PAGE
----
The Innovation Guide – supporting public sector development based on user needs
The Innovation Guide is an innovation lab for learning and doing within SALAR (the Swedish Association of Local Authorities and Regions) a national members and employers’ organisation for local government in Sweden. The mission is to support public organisations who want to strengthen their employees' innovation skills and create new and better public services based on user needs. Through our unique support model with coaches all around the country we build capacity within the public sector to work user-centered through service design.
The mission of the Innovation Guide is to support public organisations who want to strengthen their employees' innovation skills and create new and better public services based on user needs. We started as a pilot in the fall of 2015, and has since become a permanent lab for learning within SALAR. As demand for our services has increased drastically we continuously adapt and adjust our offer to better answer to SALAR’s member’s needs. At the beginning of 2015 we had three important conditions to consider when developing our support:
1. be easily scalable and not involve excessive costs in the form of process support etc.
2. lead to concrete results within a reasonable period of time.
3. encourage a more innovative culture within participating organisations.
In order to develop a model and methods for service design processes adapted to the Swedish public sector we carried out a pre-study. We did an overview of existing knowledge and experiences regarding the mechanisms of development, improvement work and how innovation work can be supported. We also looked at different ways of teaching design thinking, as well as different practices for spreading knowledge to a larger audience. Through the pre-study we identified an increasing demand for practical tools and guidance, so we decided to launch a prototype pilot programme to test a model and setup hands-on.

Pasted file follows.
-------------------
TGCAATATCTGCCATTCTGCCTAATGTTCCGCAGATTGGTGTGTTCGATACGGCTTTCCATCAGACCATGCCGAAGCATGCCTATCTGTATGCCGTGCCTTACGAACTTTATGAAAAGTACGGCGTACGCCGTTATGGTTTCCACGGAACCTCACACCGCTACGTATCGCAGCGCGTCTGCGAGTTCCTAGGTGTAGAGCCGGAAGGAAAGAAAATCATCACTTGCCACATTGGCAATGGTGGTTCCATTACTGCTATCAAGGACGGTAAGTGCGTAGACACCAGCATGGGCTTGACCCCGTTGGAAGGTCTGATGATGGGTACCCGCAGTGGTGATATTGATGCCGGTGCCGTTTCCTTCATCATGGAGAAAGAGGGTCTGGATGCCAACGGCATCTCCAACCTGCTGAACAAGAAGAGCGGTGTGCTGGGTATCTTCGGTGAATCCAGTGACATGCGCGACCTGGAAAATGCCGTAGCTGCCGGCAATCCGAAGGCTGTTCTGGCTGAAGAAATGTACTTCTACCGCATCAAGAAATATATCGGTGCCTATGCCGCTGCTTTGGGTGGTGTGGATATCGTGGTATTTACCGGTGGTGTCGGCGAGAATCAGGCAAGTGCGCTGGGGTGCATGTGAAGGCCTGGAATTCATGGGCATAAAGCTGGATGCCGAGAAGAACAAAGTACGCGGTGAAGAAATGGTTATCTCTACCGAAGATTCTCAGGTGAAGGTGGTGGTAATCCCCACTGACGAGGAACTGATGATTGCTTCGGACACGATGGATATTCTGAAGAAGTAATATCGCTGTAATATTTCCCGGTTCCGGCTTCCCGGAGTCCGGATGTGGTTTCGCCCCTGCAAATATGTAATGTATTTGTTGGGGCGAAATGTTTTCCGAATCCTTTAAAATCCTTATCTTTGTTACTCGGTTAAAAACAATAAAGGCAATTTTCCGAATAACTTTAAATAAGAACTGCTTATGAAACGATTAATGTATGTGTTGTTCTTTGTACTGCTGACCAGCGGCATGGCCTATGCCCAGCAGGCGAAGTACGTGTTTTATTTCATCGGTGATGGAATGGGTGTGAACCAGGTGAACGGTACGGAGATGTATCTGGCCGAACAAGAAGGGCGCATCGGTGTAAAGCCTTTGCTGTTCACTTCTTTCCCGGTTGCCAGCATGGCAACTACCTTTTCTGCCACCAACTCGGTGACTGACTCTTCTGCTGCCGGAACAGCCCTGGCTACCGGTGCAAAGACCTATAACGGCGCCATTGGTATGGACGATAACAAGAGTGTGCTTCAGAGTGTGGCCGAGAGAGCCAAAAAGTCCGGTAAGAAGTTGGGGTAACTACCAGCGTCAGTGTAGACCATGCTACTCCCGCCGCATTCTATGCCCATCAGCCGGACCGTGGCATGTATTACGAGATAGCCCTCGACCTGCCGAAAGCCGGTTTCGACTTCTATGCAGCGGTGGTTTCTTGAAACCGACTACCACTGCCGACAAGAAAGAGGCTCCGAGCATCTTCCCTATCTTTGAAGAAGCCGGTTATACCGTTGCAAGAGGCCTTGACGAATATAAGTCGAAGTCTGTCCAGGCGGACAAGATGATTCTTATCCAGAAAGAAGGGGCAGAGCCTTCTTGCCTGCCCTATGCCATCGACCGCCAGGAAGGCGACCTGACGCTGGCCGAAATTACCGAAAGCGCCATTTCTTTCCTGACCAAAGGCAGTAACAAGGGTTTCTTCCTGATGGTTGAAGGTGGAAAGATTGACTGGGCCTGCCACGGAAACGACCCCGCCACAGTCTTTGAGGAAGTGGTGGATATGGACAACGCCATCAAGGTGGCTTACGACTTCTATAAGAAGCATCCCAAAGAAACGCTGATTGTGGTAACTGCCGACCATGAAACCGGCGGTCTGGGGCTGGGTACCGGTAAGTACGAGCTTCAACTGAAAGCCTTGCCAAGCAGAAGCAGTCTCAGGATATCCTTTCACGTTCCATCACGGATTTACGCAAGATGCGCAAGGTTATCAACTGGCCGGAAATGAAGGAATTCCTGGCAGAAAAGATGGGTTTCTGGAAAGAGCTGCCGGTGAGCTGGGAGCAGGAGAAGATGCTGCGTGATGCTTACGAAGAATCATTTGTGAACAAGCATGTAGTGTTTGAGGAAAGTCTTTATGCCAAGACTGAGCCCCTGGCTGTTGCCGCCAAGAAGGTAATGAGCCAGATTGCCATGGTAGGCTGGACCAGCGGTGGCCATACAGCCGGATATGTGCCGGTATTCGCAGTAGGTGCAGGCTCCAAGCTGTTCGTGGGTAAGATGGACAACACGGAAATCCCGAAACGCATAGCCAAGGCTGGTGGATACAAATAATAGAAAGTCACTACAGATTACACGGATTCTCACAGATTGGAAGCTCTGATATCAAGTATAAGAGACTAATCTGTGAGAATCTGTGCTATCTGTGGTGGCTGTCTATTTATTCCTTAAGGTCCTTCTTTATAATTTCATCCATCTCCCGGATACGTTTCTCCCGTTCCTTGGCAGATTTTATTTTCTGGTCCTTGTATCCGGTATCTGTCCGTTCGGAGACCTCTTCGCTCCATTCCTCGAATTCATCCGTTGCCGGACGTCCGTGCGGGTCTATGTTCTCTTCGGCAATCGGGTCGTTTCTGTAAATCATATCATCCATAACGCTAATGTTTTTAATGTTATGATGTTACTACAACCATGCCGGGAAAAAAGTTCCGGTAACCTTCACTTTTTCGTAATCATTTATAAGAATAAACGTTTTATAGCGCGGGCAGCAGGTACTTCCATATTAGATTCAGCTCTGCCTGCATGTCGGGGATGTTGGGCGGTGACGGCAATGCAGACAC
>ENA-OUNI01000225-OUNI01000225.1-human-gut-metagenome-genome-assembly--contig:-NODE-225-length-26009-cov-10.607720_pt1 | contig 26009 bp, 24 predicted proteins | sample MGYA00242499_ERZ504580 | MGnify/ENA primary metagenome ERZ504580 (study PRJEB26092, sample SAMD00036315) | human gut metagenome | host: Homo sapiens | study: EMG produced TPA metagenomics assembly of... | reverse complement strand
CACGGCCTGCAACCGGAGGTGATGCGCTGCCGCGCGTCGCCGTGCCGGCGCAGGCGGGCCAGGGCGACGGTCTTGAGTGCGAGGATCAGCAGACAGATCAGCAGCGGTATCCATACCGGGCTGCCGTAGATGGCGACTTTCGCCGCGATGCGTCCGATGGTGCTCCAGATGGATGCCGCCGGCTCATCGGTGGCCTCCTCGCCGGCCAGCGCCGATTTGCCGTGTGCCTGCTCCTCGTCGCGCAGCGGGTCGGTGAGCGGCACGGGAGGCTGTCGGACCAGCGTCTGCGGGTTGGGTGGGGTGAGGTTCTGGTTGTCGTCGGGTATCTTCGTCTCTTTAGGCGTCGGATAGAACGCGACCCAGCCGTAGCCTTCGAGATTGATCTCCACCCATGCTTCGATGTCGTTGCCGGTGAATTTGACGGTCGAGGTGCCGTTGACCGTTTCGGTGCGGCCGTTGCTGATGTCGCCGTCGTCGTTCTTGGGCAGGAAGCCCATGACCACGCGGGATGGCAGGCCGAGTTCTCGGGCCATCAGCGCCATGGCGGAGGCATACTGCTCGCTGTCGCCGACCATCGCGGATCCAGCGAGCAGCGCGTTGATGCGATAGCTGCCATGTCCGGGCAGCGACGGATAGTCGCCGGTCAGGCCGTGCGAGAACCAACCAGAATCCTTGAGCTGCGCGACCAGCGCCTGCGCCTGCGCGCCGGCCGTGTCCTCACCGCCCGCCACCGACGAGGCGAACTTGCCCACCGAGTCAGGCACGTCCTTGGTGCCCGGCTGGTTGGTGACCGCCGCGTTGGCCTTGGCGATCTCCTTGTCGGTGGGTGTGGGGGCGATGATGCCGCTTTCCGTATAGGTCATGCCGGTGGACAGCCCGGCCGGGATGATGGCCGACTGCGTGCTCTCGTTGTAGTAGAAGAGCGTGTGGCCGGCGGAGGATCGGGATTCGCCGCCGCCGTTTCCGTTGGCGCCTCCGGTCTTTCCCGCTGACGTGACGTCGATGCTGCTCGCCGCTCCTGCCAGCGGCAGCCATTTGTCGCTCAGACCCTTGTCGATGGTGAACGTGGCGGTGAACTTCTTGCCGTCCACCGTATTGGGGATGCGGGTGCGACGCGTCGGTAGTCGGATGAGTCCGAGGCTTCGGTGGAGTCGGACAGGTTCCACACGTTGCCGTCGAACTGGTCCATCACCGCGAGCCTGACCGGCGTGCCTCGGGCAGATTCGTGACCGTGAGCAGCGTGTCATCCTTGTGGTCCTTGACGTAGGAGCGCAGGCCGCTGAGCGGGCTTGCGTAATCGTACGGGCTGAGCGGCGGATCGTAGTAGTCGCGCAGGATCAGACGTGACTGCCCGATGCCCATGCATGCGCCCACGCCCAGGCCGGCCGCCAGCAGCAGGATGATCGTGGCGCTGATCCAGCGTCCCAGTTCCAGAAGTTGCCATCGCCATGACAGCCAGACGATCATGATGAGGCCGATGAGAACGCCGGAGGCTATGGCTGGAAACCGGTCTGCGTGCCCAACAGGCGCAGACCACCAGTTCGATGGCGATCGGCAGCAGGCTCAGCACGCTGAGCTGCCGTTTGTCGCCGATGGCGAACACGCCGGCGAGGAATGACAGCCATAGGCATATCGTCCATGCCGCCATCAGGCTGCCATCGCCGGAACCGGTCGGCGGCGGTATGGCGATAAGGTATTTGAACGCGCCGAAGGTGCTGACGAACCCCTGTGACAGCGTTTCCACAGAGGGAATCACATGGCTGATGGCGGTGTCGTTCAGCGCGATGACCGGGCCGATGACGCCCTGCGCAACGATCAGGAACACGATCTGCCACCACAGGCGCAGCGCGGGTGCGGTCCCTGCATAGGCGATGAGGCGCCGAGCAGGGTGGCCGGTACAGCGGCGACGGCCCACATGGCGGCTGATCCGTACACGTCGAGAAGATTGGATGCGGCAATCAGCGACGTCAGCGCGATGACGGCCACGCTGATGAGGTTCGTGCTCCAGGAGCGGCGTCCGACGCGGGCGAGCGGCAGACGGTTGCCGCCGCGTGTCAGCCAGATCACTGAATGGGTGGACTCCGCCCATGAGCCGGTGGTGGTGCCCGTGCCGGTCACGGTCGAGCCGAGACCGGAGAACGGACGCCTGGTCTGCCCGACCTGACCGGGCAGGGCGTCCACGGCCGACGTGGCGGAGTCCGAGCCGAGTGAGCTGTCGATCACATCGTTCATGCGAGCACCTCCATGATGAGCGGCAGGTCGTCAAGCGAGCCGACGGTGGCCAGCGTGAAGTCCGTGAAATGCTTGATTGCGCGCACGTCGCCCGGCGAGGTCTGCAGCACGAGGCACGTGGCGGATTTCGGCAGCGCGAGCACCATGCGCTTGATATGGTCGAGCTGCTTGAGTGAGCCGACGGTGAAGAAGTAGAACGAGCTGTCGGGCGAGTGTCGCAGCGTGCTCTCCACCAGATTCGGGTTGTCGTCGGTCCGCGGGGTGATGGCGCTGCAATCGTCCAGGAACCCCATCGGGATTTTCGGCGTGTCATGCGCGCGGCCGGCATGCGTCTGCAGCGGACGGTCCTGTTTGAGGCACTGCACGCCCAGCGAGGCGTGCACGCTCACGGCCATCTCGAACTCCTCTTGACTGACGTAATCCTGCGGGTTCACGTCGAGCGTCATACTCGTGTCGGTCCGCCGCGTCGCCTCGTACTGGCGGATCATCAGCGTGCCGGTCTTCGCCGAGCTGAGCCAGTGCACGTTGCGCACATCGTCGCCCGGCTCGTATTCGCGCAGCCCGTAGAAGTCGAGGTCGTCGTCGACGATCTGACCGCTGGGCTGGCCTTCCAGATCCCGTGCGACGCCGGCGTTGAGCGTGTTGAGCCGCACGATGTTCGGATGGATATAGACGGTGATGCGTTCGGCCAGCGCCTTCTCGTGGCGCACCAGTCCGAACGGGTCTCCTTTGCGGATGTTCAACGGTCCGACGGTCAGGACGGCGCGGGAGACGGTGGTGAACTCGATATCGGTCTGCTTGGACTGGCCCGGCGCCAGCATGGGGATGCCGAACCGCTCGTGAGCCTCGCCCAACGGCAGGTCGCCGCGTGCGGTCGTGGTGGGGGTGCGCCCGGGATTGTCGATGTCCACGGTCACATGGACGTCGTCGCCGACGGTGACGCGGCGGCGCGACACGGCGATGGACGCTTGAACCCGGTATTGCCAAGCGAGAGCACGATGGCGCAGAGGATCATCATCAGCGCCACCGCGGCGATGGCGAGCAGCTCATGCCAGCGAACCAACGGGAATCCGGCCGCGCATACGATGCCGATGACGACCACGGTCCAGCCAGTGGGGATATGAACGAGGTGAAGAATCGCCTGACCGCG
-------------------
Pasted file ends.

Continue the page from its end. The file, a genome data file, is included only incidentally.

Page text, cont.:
In the pilot we could work iteratively and continue to develop processes and tools, together with the participating teams. The pilot was run with ten innovation teams, each consisting of 4-7 people from different municipalities/county councils, that signed up to test the model and outline of the development programme by working with their own chosen challenge during 8 months. Before, during and after the programme, project managers were interviewed about what type of support they needed in order to work independently with their projects. We then tested a web-based support platform complemented by training through workshops and coaching.
The support model is centred around a step-by-step guide through a development process consisting of six step - Define, Explore, Focus, Ideate, Prototype, Realise - based on user-driven innovation and service design.